Competition Bureau expands its appeal of decision to approve Rogers-Shaw deal

Competition Bureau expands its appeal of decision to approve Rogers-Shaw deal

The Competition Bureau has expanded its appeal of the Competition Tribunal’s decision to permit a proposed $20-billion deal between the telecoms, adding two claims of legal error to its initial arguments.

The bureau will face off against Rogers Communications Inc. and Shaw Communications Inc. at the Federal Court of Appeal on Jan. 24, just one week before the takeover deadline of Jan. 31 set by the companies.

The tribunal is a quasi-judicial body that adjudicates cases brought by the bureau, an independent law-enforcement agency that seeks to protect competition in Canada.

The bureau is arguing the tribunal should have first considered the deal just between Rogers and Shaw alone, and then the divestiture of Freedom Mobile to Quebecor Inc., instead of considering the divestiture alongside the original deal. But the tribunal ruled that even if it had analyzed the merger as the bureau wanted, it would have come to the same decision.

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In its updated appeal, filed with court late Friday, the bureau claimed the tribunal did not adequately explain why its decision would be the same, and therefore made a legal error.

It also claimed the tribunal improperly applied the legal test for mergers, as it did not consider the magnitude of service price increases, and failed to consider the duration and scope of the effects of the merger.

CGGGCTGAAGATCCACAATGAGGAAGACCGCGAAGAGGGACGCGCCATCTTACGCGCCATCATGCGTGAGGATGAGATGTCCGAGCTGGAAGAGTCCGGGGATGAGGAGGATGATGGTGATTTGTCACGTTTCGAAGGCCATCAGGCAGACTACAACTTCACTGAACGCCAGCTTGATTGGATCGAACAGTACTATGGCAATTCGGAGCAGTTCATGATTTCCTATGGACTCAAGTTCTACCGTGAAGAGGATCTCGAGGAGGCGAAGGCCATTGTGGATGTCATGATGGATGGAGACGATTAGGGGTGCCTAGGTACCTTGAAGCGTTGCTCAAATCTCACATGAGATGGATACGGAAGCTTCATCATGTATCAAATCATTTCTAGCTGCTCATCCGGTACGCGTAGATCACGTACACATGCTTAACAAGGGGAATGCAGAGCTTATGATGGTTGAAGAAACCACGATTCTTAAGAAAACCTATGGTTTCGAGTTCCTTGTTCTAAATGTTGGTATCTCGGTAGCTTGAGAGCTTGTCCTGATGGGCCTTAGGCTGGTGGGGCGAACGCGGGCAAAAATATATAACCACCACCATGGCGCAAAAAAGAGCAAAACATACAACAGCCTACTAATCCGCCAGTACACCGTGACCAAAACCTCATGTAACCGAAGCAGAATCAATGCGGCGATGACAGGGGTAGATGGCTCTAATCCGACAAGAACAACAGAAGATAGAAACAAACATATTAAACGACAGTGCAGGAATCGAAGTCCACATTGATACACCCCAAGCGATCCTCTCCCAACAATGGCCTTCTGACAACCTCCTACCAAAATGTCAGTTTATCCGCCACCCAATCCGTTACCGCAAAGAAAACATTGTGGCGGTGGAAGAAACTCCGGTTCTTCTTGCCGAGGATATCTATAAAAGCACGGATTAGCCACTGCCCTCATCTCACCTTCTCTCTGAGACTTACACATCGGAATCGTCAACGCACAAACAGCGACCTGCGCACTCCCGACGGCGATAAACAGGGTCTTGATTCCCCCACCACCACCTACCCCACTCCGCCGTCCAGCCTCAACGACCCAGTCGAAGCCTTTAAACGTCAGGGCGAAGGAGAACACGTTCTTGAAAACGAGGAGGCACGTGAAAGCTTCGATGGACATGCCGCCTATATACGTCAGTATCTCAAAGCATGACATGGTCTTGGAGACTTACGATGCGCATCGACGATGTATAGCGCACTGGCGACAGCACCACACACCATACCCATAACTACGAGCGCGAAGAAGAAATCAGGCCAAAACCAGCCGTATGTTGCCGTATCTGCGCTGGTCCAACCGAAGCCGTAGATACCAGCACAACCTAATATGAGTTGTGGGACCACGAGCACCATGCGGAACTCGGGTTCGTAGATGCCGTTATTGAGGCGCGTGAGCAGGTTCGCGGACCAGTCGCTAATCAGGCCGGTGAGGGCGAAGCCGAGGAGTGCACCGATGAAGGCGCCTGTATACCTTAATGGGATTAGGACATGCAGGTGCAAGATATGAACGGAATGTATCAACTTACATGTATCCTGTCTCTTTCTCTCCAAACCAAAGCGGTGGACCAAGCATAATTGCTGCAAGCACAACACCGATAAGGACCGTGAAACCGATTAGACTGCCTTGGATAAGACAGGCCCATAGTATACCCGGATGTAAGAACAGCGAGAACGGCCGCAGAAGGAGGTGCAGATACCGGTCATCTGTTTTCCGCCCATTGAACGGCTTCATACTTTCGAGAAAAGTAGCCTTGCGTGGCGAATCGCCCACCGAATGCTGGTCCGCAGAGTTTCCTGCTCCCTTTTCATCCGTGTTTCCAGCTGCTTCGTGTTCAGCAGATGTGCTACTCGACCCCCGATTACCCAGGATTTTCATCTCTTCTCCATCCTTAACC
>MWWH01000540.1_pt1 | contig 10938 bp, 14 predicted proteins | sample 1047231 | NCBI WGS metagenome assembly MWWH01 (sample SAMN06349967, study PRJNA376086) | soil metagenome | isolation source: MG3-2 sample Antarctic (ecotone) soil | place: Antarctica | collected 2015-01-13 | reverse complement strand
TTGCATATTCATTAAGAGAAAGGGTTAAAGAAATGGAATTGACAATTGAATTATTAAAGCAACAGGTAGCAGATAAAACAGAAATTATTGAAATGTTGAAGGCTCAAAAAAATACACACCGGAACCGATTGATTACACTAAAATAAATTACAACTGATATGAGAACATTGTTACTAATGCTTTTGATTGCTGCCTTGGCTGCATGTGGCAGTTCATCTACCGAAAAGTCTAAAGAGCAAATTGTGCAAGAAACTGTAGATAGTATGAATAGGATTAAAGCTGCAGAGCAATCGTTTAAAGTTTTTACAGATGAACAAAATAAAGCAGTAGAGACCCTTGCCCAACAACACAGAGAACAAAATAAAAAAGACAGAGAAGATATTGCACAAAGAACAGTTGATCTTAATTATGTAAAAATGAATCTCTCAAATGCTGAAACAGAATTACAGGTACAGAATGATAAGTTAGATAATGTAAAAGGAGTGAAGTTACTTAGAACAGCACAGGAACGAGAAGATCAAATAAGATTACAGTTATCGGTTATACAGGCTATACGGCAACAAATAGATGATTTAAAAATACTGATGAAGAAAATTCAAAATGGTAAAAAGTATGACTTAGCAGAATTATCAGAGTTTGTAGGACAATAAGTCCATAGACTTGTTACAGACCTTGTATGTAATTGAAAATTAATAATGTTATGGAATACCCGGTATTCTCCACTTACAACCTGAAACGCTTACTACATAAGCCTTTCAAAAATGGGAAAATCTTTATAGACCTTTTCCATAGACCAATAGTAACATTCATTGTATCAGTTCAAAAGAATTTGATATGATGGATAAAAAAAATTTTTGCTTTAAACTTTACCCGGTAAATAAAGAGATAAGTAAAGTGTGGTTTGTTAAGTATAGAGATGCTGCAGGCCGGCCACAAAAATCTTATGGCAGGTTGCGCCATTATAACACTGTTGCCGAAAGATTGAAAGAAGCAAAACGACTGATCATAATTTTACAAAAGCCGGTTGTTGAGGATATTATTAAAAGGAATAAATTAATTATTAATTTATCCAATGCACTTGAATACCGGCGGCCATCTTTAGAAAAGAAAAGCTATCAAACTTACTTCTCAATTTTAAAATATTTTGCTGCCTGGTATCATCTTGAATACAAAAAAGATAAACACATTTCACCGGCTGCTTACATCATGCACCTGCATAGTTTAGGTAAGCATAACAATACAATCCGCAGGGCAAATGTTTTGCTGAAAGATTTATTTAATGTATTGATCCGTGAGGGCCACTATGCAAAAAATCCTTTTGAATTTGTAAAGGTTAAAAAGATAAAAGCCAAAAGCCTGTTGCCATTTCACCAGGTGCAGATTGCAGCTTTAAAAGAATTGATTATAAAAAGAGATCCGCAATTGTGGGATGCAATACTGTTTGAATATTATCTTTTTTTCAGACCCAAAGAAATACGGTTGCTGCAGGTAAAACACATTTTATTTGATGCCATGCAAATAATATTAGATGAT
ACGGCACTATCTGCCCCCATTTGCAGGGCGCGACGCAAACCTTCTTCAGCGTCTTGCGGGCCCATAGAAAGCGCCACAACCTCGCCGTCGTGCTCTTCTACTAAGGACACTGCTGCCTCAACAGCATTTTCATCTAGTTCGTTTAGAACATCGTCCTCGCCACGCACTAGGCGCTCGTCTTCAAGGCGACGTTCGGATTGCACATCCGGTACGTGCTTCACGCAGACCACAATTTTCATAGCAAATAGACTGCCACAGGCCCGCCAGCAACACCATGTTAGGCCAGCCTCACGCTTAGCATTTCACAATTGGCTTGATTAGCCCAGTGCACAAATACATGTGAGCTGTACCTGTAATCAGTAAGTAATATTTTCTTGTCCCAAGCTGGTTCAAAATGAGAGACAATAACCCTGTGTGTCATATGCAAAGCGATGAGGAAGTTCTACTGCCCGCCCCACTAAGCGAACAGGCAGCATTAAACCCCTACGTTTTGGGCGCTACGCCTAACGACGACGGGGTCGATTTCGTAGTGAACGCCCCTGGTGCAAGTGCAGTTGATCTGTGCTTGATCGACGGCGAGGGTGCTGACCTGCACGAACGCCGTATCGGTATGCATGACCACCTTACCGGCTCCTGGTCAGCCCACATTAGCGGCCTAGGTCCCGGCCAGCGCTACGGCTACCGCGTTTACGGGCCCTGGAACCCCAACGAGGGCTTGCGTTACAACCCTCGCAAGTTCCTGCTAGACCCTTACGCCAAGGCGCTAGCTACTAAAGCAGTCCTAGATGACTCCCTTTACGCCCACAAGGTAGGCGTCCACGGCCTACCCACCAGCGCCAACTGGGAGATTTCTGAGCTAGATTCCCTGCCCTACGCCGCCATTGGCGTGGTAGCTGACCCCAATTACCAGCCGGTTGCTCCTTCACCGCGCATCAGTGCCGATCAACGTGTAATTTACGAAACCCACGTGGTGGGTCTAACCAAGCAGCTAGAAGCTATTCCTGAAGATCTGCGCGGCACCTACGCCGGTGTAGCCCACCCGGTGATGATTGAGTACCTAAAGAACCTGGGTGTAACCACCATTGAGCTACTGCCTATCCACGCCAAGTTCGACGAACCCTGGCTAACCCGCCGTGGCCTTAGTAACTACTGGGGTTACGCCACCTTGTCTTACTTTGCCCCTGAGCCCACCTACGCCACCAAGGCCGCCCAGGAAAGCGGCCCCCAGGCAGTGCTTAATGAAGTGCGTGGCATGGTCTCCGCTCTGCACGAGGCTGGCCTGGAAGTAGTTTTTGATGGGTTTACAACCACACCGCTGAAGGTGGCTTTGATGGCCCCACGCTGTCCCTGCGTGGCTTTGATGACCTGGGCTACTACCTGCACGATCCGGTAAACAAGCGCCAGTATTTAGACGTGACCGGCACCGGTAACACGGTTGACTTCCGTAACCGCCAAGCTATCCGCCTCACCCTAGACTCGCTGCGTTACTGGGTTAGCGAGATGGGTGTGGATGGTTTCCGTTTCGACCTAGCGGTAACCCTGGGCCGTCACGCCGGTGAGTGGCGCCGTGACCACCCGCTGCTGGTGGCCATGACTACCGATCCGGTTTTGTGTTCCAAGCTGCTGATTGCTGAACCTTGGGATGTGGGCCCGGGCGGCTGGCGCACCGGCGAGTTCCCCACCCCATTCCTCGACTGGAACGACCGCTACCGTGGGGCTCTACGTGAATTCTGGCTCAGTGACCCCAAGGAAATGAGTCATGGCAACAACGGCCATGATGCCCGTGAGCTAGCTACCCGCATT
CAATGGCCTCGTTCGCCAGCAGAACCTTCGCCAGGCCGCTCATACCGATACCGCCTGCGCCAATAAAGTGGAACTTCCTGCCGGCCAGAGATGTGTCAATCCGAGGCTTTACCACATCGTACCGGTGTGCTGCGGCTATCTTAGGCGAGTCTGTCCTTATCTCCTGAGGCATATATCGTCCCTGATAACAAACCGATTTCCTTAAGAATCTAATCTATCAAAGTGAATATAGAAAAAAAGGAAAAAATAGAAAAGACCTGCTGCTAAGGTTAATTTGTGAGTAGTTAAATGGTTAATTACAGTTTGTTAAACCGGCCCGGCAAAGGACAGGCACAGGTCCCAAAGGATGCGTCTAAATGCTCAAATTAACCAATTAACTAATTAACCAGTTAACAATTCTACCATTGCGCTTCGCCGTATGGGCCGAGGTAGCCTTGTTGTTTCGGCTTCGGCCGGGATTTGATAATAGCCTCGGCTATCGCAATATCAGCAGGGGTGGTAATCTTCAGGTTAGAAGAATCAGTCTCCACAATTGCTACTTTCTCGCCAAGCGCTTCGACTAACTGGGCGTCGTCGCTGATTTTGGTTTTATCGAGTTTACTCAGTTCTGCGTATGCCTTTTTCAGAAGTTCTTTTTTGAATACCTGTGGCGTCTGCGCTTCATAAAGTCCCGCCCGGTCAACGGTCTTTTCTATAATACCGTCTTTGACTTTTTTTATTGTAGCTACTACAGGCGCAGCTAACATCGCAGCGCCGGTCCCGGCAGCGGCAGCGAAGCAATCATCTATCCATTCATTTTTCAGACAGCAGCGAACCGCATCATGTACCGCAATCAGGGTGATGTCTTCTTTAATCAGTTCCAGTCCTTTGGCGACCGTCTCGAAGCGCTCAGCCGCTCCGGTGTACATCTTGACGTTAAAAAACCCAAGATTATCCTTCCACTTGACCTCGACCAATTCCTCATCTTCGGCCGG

In its initial appeal filed Dec. 31, two days after the tribunal released its summary decision, the bureau argued the tribunal made two legal errors: that the tribunal acted outside its jurisdiction by considering the divestiture of Freedom Mobile alongside the original deal, and that the Tribunal did so without the Bureau’s consent.

The Competition Bureau declined to comment on its amended appeal.

In a note to investors, Scotiabank analyst Maher Yaghi said that the additional arguments are unlikely to successfully sway the judge, as the tribunal would not have made assertions about its decision without proper basis.

“Overturning this decision is not easy and hence we continue to believe that closing of the transaction is the most likely outcome,” Mr. Yaghi said.

The bureau is required to file its factum, or written arguments, by Jan. 13, and the companies must file their arguments by Jan. 17.

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